The Samsung Galaxy S6 had a slender metal body, more beautiful and more premium than the utilitarian, plasticy Galaxy S5 that came before it. The internal code name for the phone was Project Zero, because Samsung threw the Galaxy S playbook out of the window and started from scratch.
The company must have been surprised by the loud negative outcry when it finished working on the Project Zero and unveiled it to the world. While the premium look was nice, Samsung made several unpopular choices.
First, the glass back was glued in place, meaning that the battery was no longer user-accessible. The S6 wasn’t even water resistant like the Galaxy S5 was, that one had an IP67 rating and a removable back cover (and flap over its USB port, but that wasn’t its biggest issue).
Samsung also dropped the microSD slot. Doubling the base storage to 32GB (from 16GB on the S5) and switching to faster UFS 2.0 (from eMMC) didn’t seem to matter to fans – they only cared that they could no longer expand the storage of their phone.
Only SIMs allowed, no room for microSDs on this card tray
There were other inexplicable downgrades. The battery was smaller (2,550mAh vs. 2,800mAh), a side effect of the decision to shave down the phone’s thickness just 6.8 mm. Also, this made people worry more about the battery aging, since it would reduce the already small capacity. It supported faster 15W charging, which Samsung argued was better than having a replaceable battery. Many disagreed.
The Galaxy S6 measured only 6.8 mm thick, compared to the Galaxy S8 at 8.1 mm
Also, Samsung abandoned its microUSB 3.0 experiment and went back to regular microUSB 2.0. Not that anyone missed the wonky microUSB 3.0 connector, but going back isn’t a good look and USB-C wasn’t unheard of in 2015 when the Galaxy S6 arrived. MHL was slashed in the process (it is an early form of TV-out over USB).
Top to bottom: Lighting port (iPhone 6 Plus) * microUSB 2.0 (Galaxy S6) * microUSB 3.0 (Galaxy S5)
The Galaxy S6 did not arrive alone – it had a curvy friend, the Galaxy S6 edge. Its display was curved at its left and right edges, borrowing the flexible OLED technology from the Galaxy Note Edge. It still had the same diagonal, 5.1”, but the curved sides gave it a unique look (the Note had only one curved edge). This came at extra cost and not everyone thought it was worth it, but at least people had a choice.
Curved screens would go on to become quite popular in the flagship segment
Later on in the year Samsung also released the larger Galaxy S6 edge+, which went up to a 5.7” display – as big as that of the Galaxy Note4 and 5 (though it was curved rather than flat). Other than the larger 3,000 mAh battery, the screen size bump was basically the only upgrade over the smaller Galaxy S6/S6 edge.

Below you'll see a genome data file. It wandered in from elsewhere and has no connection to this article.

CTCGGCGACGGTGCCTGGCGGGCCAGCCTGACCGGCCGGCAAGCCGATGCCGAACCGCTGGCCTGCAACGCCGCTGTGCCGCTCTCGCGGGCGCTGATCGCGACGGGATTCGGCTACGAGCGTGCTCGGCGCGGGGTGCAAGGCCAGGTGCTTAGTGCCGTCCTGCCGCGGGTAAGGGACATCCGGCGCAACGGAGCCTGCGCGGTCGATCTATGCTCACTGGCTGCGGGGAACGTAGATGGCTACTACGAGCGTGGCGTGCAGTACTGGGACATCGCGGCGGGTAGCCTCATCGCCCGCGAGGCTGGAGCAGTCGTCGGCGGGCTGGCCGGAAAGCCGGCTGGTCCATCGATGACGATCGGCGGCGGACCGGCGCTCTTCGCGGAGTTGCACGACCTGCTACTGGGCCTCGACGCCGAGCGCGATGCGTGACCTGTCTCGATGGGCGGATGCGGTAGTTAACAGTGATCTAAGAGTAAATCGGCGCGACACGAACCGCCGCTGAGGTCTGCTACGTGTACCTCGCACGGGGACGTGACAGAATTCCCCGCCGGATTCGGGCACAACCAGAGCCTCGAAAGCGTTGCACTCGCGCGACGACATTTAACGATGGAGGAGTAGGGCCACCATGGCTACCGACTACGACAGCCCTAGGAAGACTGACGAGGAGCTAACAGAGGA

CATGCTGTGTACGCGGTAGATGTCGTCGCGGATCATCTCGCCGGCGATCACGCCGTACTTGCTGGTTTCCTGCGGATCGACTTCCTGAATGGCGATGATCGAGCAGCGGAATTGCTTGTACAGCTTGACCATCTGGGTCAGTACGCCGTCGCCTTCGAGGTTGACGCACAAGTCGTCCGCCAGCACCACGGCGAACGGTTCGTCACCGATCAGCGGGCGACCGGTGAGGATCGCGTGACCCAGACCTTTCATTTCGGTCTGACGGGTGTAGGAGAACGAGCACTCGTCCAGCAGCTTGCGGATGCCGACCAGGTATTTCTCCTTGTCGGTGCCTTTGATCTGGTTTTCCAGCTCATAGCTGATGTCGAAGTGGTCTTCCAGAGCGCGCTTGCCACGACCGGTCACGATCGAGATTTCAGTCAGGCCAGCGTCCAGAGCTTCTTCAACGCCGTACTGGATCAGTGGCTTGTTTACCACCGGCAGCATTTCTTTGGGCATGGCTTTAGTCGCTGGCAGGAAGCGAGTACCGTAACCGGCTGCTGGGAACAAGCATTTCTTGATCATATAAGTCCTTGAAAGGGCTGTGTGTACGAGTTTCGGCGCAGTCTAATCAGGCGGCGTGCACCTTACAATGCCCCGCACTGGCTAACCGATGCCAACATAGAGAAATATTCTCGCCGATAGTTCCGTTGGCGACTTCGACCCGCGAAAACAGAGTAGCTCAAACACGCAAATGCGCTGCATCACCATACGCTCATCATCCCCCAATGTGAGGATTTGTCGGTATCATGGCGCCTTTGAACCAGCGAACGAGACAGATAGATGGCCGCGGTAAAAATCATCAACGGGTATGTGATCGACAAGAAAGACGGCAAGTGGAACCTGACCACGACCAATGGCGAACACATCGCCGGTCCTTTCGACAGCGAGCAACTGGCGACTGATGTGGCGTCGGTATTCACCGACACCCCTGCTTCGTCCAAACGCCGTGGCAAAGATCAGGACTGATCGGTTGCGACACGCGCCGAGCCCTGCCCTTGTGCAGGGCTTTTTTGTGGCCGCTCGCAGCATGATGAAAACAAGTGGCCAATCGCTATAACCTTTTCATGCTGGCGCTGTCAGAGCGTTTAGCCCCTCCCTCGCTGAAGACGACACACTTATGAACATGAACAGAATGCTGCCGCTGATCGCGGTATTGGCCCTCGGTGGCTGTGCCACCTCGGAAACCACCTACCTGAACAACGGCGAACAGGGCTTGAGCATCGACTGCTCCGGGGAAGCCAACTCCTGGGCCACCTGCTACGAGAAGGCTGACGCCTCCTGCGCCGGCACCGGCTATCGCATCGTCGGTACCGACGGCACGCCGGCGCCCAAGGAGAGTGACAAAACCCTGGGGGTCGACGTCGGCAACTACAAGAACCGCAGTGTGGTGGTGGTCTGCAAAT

The Galaxy S6 edge+ (center) was as big as the Note5 (left), dwarfing the S6 edge (right)
Despite several unpopular changes, the Galaxy S6 series did represent an upgrade over the Galaxy S5. Its Super AMOLED screen was bumped up to 1440p resolution (the S5 was criticized for sticking with 1080p). The curved sides made for an eye-catching design too.
The camera on the rear stuck with a 16MP sensor with 1.12µm pixels, but it brightened the aperture significantly (f/1.9 vs. f/2.4) and adopted OIS. The front camera got a major update too – 5MP may not sound too exciting, but it’s much better than 2MP.
The Galaxy S6 was also the first phone to feature Samsung Pay, which had a game-changing MST feature – it could emulate the magnetic stripe of credit and debit cards. This ensured compatibility even with older PoS terminals, which were the norm in the US.
Of course, you’d want that feature well secured and the improved fingerprint reader helped with that. The Galaxy S5 had an FP reader, but it was the awkward swipe kind, which was really inconvenient to use. The S6 had a proper capacitive reader.
A proper fingerprint reader, unlike the swipe reader of the Galaxy S5
Sale figures were all over the place. After high pre-order numbers, the Galaxy S6 and S6 edge hit a combined 10 million sales about a month after release. The S5 was faster, it got there in 25 days alone. Info from Korea suggested that the flat S6 outsold the S6 edge 3:1. However, demand picked up and Samsung had to open a new plant to keep up with S6 edge orders. Three months in, the Galaxy S6 and S6 edge had set a new record with 15.8 million sales globally, beating the previous champ, the S4 with 15.2 million.
The Galaxy S7 would beat it the following year, by a fair margin too, but this shows two things. First, the upgrades outweighed the hated design choices, making this one of the best-selling Galaxy S phones (the S5 had its detractors, but the S4 was a bona fide hit). Second, some people really did hate the S6, which led to a pent up demand by the time the S7 arrived.
Loved or hated, the Galaxy S6 was one of the best selling models of its era
Memory is a funny thing, we remember the Galaxy S6 as being hated, while the S5 got a mostly positive reception. The thing is though, the S5 had many warts too and the S6 established some features used in the S-series for many years to come, especially the metal and glass design.
Or we see it that way now because in 2021 our views have shifted. For better or for worse, removable batteries are a thing of the past. And while the microSD card was briefly reinstated, it is gone from the S-series again. Even the 3.5 mm headphone jack is no more (thankfully, the S6 had one). Maybe it wasn’t perfect, but maybe the Samsung Galaxy S6 and its two edge siblings weren’t as bad as we remember.